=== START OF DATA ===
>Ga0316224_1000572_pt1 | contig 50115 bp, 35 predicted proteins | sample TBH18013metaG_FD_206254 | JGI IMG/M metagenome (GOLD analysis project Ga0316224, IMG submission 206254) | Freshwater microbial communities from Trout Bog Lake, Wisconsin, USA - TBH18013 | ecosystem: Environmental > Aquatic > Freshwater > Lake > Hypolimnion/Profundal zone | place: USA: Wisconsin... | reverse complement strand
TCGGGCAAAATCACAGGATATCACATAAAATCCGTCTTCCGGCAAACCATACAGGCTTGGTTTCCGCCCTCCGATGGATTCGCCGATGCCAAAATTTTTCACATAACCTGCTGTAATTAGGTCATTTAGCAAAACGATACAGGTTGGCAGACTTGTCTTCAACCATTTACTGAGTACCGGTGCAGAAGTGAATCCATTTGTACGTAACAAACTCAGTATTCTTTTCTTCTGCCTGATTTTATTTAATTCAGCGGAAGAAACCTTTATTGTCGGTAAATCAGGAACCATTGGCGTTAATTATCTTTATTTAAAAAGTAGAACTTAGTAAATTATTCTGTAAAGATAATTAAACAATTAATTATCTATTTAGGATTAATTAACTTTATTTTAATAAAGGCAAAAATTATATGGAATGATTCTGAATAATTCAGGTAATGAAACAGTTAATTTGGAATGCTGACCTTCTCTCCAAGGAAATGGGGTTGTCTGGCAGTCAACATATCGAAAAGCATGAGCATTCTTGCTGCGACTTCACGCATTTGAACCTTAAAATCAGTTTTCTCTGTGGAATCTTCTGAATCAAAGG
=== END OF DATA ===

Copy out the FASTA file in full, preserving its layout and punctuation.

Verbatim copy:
>Ga0316224_1000572_pt1 | contig 50115 bp, 35 predicted proteins | sample TBH18013metaG_FD_206254 | JGI IMG/M metagenome (GOLD analysis project Ga0316224, IMG submission 206254) | Freshwater microbial communities from Trout Bog Lake, Wisconsin, USA - TBH18013 | ecosystem: Environmental > Aquatic > Freshwater > Lake > Hypolimnion/Profundal zone | place: USA: Wisconsin... | reverse complement strand
TCGGGCAAAATCACAGGATATCACATAAAATCCGTCTTCCGGCAAACCATACAGGCTTGGTTTCCGCCCTCCGATGGATTCGCCGATGCCAAAATTTTTCACATAACCTGCTGTAATTAGGTCATTTAGCAAAACGATACAGGTTGGCAGACTTGTCTTCAACCATTTACTGAGTACCGGTGCAGAAGTGAATCCATTTGTACGTAACAAACTCAGTATTCTTTTCTTCTGCCTGATTTTATTTAATTCAGCGGAAGAAACCTTTATTGTCGGTAAATCAGGAACCATTGGCGTTAATTATCTTTATTTAAAAAGTAGAACTTAGTAAATTATTCTGTAAAGATAATTAAACAATTAATTATCTATTTAGGATTAATTAACTTTATTTTAATAAAGGCAAAAATTATATGGAATGATTCTGAATAATTCAGGTAATGAAACAGTTAATTTGGAATGCTGACCTTCTCTCCAAGGAAATGGGGTTGTCTGGCAGTCAACATATCGAAAAGCATGAGCATTCTTGCTGCGACTTCACGCATTTGAACCTTAAAATCAGTTTTCTCTGTGGAATCTTCTGAATCAAAGG